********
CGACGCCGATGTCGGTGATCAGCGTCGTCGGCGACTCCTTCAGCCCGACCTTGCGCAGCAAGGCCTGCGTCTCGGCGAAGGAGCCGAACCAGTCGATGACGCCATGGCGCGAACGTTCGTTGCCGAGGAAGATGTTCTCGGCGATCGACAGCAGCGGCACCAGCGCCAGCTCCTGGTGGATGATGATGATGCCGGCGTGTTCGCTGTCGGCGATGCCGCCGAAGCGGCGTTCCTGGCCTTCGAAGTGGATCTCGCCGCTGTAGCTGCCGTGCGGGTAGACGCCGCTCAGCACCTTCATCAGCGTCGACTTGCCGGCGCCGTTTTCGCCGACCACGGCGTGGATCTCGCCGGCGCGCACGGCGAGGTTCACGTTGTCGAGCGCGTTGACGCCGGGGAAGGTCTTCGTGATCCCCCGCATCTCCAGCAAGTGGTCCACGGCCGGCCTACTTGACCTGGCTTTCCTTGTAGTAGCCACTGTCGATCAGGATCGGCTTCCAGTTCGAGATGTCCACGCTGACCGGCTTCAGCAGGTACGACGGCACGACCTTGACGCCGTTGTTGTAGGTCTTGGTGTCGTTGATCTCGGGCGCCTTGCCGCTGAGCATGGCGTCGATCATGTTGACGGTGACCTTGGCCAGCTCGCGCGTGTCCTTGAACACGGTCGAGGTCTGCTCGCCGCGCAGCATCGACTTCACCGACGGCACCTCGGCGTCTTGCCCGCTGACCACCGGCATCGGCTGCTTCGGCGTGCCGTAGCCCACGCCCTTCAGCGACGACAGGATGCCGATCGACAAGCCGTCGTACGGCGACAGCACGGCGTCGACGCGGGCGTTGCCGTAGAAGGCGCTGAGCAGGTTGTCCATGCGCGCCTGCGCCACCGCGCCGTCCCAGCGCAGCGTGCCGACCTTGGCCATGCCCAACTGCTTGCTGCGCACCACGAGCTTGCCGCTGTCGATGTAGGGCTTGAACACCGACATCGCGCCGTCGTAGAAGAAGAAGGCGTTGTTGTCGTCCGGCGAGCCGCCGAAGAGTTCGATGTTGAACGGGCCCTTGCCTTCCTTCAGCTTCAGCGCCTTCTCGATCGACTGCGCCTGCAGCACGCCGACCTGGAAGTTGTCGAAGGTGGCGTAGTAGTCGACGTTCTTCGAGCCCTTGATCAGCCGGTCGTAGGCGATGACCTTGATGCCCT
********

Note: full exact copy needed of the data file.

CGACGCCGATGTCGGTGATCAGCGTCGTCGGCGACTCCTTCAGCCCGACCTTGCGCAGCAAGGCCTGCGTCTCGGCGAAGGAGCCGAACCAGTCGATGACGCCATGGCGCGAACGTTCGTTGCCGAGGAAGATGTTCTCGGCGATCGACAGCAGCGGCACCAGCGCCAGCTCCTGGTGGATGATGATGATGCCGGCGTGTTCGCTGTCGGCGATGCCGCCGAAGCGGCGTTCCTGGCCTTCGAAGTGGATCTCGCCGCTGTAGCTGCCGTGCGGGTAGACGCCGCTCAGCACCTTCATCAGCGTCGACTTGCCGGCGCCGTTTTCGCCGACCACGGCGTGGATCTCGCCGGCGCGCACGGCGAGGTTCACGTTGTCGAGCGCGTTGACGCCGGGGAAGGTCTTCGTGATCCCCCGCATCTCCAGCAAGTGGTCCACGGCCGGCCTACTTGACCTGGCTTTCCTTGTAGTAGCCACTGTCGATCAGGATCGGCTTCCAGTTCGAGATGTCCACGCTGACCGGCTTCAGCAGGTACGACGGCACGACCTTGACGCCGTTGTTGTAGGTCTTGGTGTCGTTGATCTCGGGCGCCTTGCCGCTGAGCATGGCGTCGATCATGTTGACGGTGACCTTGGCCAGCTCGCGCGTGTCCTTGAACACGGTCGAGGTCTGCTCGCCGCGCAGCATCGACTTCACCGACGGCACCTCGGCGTCTTGCCCGCTGACCACCGGCATCGGCTGCTTCGGCGTGCCGTAGCCCACGCCCTTCAGCGACGACAGGATGCCGATCGACAAGCCGTCGTACGGCGACAGCACGGCGTCGACGCGGGCGTTGCCGTAGAAGGCGCTGAGCAGGTTGTCCATGCGCGCCTGCGCCACCGCGCCGTCCCAGCGCAGCGTGCCGACCTTGGCCATGCCCAACTGCTTGCTGCGCACCACGAGCTTGCCGCTGTCGATGTAGGGCTTGAACACCGACATCGCGCCGTCGTAGAAGAAGAAGGCGTTGTTGTCGTCCGGCGAGCCGCCGAAGAGTTCGATGTTGAACGGGCCCTTGCCTTCCTTCAGCTTCAGCGCCTTCTCGATCGACTGCGCCTGCAGCACGCCGACCTGGAAGTTGTCGAAGGTGGCGTAGTAGTCGACGTTCTTCGAGCCCTTGATCAGCCGGTCGTAGGCGATGACCTTGATGCCCT